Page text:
By Helen Moore, Clinical Trials Manager and Trust Lead Research Nurse
You may not be aware of clinical research, but every one of us has benefitted from it at some point in our lives and it will shape the way all of us receive treatment in the future.
Every medication, surgical intervention, surgical appliance and internal medical device has been through the clinical trial phase before it is licenced for use. The antibiotics, pain killers, hay fever medication we take every day have all been tested, and it’s thanks to the patients who took part in these clinical trials many years ago that we are living for longer today.
Over 725,000 patients in the UK took part in over 5,800 National Institute for Health Research studies in 2017/2018, with more than 75,000 coming from the West Midlands, the highest number since records began.
Here at SaTH, more than 2,000 of our patients took part in over 110 national and international studies in 2017/18. In keeping with the rest of the NHS, approximately half of the studies our patients and the public took part in SaTH are what we call ‘non-interventional’. The aim of these studies is to learn more about the disease/condition in question. The studies usually have minimal involvement and ask simply for the ‘gifting’ of blood or saliva, or simply completion of a questionnaire.
An example of a non-interventional study is RAPPER, which is investigating if there are genetic variations that cause more severe side-effects from radiotherapy for some people. If we could do a simple blood test before radiotherapy, doctors could tailor the dose specifically to the patient.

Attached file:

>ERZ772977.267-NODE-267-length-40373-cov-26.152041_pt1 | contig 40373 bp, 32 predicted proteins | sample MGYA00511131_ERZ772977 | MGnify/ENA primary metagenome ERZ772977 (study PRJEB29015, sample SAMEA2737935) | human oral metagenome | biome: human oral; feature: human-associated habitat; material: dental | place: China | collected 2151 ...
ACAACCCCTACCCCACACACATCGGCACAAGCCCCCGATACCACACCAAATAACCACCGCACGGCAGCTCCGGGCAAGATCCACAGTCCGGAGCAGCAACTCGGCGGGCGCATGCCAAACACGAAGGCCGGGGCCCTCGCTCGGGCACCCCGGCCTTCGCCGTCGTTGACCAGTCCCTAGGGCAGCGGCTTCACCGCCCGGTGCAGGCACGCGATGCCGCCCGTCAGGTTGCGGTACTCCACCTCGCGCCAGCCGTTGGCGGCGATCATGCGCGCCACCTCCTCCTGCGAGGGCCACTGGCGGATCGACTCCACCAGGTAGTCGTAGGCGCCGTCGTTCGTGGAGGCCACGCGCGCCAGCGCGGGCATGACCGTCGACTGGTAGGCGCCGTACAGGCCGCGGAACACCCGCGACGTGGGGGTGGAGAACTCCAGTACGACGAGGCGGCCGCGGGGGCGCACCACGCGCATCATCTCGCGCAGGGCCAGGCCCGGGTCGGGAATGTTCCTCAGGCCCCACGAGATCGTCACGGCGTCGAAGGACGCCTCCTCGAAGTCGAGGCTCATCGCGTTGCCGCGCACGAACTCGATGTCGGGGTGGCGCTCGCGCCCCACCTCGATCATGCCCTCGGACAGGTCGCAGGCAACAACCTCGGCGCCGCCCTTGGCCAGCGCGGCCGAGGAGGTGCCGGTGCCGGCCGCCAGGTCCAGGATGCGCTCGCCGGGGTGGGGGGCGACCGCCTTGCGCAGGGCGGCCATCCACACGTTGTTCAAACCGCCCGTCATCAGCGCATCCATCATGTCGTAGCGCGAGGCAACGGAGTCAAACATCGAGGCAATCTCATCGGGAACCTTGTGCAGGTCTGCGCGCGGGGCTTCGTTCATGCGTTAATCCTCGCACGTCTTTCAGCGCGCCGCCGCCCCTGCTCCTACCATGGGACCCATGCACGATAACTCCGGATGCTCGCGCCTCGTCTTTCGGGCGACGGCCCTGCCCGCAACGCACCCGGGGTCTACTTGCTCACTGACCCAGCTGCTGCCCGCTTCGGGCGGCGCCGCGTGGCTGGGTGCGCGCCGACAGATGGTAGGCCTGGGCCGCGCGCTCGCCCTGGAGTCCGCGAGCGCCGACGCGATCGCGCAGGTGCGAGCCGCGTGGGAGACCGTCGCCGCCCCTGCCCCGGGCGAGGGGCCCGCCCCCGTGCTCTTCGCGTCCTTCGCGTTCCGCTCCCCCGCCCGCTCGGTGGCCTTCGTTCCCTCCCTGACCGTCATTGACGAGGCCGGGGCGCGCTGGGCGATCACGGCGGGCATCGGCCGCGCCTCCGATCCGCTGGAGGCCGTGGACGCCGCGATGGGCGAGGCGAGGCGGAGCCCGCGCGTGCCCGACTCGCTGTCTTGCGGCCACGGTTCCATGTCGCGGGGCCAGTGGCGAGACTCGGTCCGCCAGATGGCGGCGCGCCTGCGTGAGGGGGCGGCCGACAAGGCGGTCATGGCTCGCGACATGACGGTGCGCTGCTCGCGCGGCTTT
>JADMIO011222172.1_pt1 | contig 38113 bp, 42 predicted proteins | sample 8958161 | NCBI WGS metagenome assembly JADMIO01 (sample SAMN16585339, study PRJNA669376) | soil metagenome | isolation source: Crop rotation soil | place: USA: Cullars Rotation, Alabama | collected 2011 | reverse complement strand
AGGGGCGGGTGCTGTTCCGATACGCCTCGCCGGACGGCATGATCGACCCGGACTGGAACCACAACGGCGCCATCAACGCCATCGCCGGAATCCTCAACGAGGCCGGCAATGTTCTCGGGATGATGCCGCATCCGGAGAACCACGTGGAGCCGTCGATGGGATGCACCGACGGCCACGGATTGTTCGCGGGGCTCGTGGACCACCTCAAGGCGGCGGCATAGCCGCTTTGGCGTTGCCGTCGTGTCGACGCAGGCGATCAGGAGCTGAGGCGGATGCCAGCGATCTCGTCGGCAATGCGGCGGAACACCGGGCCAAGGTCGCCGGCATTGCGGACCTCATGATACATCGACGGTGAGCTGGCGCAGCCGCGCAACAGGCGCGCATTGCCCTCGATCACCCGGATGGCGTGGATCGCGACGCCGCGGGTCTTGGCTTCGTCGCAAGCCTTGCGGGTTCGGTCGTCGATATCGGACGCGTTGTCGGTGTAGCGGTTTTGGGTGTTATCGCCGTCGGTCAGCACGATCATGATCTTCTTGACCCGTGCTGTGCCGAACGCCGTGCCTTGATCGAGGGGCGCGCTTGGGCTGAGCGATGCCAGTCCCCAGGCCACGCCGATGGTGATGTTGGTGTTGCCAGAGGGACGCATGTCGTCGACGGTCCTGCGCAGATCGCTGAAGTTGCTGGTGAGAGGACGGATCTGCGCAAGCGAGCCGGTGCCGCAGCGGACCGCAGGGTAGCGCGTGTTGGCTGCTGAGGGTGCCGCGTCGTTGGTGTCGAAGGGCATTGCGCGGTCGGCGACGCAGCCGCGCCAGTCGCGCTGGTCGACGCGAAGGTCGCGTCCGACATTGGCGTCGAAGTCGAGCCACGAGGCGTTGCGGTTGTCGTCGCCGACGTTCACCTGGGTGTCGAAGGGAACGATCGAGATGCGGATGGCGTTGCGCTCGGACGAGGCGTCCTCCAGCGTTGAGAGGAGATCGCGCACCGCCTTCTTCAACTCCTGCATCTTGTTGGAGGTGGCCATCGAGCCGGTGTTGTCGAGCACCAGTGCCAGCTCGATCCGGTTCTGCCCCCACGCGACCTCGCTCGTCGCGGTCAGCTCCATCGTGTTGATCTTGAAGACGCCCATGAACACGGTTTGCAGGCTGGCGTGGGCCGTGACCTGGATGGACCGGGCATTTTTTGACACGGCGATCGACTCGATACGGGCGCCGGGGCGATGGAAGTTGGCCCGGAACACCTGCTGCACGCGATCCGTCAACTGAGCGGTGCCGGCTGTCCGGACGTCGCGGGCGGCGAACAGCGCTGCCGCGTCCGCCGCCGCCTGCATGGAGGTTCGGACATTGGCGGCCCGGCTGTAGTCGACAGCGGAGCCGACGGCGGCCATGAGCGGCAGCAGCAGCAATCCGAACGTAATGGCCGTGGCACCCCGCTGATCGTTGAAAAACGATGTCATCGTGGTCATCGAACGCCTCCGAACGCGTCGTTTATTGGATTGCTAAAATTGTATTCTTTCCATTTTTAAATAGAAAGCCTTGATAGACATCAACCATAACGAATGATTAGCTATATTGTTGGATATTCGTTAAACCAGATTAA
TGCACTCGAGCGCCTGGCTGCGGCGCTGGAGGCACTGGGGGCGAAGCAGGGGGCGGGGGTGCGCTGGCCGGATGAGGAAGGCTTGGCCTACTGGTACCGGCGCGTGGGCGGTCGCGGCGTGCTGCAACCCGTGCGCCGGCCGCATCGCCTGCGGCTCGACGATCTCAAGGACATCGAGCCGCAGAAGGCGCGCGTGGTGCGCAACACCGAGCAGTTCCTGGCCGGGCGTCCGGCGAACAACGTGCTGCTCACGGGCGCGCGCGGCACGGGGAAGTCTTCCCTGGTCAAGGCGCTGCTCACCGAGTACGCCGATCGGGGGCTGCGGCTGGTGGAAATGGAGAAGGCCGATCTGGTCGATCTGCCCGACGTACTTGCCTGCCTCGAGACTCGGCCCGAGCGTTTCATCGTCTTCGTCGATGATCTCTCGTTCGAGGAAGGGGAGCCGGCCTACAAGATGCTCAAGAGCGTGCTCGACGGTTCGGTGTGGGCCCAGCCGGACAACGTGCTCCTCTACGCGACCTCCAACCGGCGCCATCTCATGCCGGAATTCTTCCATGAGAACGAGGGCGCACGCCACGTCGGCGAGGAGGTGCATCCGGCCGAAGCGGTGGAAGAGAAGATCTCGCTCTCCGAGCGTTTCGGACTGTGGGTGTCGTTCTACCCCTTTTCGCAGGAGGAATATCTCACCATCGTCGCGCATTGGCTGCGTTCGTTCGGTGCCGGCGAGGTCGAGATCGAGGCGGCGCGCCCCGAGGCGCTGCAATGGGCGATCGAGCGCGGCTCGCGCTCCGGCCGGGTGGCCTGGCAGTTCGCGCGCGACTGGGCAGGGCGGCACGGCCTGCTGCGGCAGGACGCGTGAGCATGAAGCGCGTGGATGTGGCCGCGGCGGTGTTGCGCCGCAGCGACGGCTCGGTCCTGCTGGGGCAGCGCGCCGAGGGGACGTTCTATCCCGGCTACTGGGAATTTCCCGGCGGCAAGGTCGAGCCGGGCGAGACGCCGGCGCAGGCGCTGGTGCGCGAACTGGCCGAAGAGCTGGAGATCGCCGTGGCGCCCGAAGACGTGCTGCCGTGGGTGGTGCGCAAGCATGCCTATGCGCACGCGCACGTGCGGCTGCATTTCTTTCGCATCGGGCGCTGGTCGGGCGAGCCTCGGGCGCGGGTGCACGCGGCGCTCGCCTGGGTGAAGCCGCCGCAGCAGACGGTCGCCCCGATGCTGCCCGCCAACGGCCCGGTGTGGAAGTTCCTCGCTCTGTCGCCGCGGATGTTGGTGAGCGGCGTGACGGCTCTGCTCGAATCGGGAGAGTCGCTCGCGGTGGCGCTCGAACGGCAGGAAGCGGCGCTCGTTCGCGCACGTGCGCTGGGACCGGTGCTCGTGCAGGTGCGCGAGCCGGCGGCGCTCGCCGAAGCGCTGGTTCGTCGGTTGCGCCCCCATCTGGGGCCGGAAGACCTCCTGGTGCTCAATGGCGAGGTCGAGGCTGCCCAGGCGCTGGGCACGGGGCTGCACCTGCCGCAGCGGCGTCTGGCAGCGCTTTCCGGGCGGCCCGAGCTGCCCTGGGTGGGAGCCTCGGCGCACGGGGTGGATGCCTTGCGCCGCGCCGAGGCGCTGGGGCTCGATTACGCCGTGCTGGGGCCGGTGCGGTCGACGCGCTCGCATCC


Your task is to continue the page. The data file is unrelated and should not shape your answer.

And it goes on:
Another example is the Parkinson’s Family Project which is looking for familial predispositions to Parkinsons. If we could diagnose Parkinson’s earlier and treat it with new drugs, patients with the disease may have a better quality of life and live longer.
The other studies are what we call ‘interventional’. These may be clinical trials (drug trials) or clinical device trials or different interventions to standard of care, such as mammograms.
We are currently running two large national cancer studies. One of which, STAMPEDE, looks at new treatments to improve survival rates of cancer, or increasing the chance of curing the disease. This study has been running for 12 years, and today, treatments trialled in the study are now standard of care. The study is now looking at whether an diabetic tablet, Metformin has an anti-cancer effect, as well as reducing the longer term side-effects of hormone medication these men have to take.
Another interesting study, ADD-ASPIRIN, looks simply at whether taking aspirin every day for 5 years after initial potentially curative cancer treatment can cure more patients and prevent the disease coming back. Aspirin is cheap and readily available, so wouldn’t it be fantastic if this drug could save lives?
The opportunities to benefit your own care and the care of future generations through clinical research are huge, and we know for a fact that patients who enter clinical trials do better than patients who don’t, even if they receive the standard treatment.
At SaTH, we’re running studies in almost every clinical area, including; Midwifery, Paediatrics, Cardiovascular, Renal, Dermatology, Elderly Care, Neurodegenerative disorders, Gastro-intestinal and Anaesthetics, and we need you! If you are interested in taking part in research, either as someone with a medical condition, or as a fit and healthy person, contact the clinical research department on firstname.lastname@example.org / 01743 261000.
Clinical Research is here to stay so watch this space…